NEW YORK As far as brand-building events go, this one hit the bull's-eye. Target's party at the Chelsea Art Museum celebrating the fifth anniversary of its collaboration with designer Michael Graves was heavy on both products and promotion—not to mention praise for the designer who helped the discount chain take its image from simple and cheap to simply chic.
Items from the 2004 collection, which ranged from a 14-speed blender to a redesigned Yahtzee board game, lined the walls on Wedgewood blue pedestals with the Target bull's-eye. Blue couches and cube-shaped ottomans were paired with stainless steel tables, most of which were decorated with board games that encouraged guests to test their skills at backgammon, chess and checkers. Bar stools had cushions branded with the bull's-eye logo; a few taller steel tables were decked out with patches of wheat grass dotted with big white gerbera daisies. One focal point in a room full of cool stuff was the motorized chandelier—created using 500 Target-branded martini glasses—that rotated.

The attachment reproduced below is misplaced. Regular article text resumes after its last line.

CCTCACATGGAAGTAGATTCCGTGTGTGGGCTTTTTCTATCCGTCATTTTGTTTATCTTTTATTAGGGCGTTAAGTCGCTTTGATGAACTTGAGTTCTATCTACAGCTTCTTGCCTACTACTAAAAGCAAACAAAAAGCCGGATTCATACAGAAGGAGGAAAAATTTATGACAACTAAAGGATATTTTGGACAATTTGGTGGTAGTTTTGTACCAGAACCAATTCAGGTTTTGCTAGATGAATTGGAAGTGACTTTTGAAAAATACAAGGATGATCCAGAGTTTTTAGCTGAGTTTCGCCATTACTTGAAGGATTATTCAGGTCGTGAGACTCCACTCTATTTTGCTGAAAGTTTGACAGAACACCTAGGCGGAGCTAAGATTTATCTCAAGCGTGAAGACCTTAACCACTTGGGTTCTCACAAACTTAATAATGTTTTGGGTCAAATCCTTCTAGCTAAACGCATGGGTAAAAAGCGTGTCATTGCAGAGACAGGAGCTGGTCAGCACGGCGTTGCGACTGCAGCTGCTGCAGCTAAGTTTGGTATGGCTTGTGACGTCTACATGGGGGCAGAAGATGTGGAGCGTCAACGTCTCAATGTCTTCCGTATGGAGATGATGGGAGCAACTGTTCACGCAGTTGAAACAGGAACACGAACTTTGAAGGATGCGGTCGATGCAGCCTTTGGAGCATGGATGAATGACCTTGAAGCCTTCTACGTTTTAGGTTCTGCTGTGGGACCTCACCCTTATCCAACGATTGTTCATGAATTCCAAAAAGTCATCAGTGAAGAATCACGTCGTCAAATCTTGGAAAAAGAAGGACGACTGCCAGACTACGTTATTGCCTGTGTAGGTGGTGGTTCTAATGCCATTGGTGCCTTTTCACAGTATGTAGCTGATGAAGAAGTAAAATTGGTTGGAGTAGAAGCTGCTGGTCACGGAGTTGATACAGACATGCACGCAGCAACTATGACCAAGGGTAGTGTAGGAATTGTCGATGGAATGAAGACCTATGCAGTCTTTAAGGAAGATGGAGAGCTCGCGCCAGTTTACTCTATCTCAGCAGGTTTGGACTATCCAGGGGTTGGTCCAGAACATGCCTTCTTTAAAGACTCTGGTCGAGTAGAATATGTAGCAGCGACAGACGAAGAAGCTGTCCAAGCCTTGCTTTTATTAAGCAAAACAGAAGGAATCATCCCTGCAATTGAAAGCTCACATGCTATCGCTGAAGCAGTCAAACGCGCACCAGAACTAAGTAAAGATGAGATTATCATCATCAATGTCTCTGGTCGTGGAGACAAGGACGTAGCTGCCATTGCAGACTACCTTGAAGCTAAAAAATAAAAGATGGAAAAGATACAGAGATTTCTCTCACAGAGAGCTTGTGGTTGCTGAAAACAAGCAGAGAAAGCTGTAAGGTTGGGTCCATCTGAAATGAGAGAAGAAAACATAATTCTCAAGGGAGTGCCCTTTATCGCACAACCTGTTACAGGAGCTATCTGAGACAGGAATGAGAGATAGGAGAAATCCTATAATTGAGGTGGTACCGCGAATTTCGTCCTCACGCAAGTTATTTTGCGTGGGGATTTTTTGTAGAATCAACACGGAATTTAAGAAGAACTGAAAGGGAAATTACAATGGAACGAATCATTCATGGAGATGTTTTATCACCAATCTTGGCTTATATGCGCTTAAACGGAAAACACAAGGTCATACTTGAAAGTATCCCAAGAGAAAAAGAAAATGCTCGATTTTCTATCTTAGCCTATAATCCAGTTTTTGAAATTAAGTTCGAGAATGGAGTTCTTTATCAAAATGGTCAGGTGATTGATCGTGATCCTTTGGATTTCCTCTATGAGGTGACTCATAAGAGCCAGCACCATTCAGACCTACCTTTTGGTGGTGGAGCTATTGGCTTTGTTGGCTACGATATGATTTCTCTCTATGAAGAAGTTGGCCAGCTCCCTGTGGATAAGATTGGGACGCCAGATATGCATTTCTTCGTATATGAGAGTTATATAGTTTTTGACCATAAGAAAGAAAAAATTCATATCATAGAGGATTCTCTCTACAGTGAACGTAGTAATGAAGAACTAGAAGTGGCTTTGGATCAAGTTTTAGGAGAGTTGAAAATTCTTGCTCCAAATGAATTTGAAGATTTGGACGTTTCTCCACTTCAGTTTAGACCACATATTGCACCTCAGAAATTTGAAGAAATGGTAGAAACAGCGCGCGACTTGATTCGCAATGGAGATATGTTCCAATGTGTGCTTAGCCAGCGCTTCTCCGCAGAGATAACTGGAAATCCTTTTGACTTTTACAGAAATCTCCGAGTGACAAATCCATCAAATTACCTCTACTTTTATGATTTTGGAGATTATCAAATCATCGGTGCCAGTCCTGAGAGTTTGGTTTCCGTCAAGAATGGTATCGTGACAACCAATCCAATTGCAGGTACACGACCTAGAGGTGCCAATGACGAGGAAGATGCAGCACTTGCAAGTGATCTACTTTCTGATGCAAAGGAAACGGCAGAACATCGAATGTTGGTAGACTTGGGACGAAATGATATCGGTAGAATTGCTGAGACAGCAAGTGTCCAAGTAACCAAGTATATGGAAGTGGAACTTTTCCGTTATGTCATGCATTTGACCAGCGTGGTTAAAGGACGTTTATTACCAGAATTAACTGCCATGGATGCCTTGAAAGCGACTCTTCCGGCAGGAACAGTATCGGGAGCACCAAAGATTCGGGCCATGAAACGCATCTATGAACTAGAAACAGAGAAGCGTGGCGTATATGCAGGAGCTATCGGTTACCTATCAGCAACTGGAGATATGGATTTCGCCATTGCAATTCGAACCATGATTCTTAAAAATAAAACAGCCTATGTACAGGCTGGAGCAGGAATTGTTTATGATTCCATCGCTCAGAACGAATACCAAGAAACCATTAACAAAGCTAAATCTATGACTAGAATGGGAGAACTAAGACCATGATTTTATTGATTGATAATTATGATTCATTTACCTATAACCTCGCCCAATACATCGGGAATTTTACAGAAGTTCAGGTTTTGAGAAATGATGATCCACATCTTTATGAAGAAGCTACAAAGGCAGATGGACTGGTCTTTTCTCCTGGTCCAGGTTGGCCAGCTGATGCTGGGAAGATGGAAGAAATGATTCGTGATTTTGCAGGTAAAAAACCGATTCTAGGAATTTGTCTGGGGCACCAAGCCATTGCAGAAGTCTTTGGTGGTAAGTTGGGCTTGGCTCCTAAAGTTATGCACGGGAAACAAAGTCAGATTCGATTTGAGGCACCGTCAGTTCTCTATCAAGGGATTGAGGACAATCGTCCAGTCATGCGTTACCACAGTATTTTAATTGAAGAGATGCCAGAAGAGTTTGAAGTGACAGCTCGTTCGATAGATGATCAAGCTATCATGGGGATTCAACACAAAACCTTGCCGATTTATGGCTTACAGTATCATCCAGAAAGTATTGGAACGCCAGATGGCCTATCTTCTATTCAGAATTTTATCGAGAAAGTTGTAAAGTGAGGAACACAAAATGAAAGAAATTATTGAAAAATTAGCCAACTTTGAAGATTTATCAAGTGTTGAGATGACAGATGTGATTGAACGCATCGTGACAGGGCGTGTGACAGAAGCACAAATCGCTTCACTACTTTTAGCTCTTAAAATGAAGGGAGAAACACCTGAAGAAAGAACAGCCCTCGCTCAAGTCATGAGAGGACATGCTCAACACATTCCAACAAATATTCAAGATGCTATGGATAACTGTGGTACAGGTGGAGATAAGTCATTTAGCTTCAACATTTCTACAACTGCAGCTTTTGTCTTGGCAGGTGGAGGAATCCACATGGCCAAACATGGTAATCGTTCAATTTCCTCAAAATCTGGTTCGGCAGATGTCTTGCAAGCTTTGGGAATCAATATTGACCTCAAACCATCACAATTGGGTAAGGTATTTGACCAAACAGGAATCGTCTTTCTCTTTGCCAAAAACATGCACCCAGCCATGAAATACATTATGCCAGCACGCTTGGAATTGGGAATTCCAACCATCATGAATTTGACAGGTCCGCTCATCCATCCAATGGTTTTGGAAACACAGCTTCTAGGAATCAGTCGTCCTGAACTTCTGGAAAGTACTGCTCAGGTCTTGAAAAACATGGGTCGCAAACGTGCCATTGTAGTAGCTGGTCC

A separate room continued the bull's-eye and games theme (this time with chess boards mounted on the walls like art) but changed the color scheme from blue to green.
Musters & Company worked closely with Target and Michael Graves to develop the overall look, feel and color palette of the event, with required two-and-a-half months of planning. “The theme of the event was art and the everyday objects. How can you not have fun with that?” said Michael Petrovich, Musters' vice president of operations and production.
In keeping with the theme, caterer Canard used Graves' products to prepare the hors d'oeuvres it served. A panini bar featured savory sandwiches (including grilled vegetables with mozzarella and black olive pesto on ciabatta) grilled on-site with Graves' sleek stainless steel version of a George Foreman grill. Waffles, which served as a base for both warm blueberry compote and smoked salmon, were made with a Graves waffle iron.
John Remington, Target's vice president of events marketing and communication, toasted Graves, who spoke briefly about his partnership with the design-savvy discounter.
—Erika Rasmusson Janes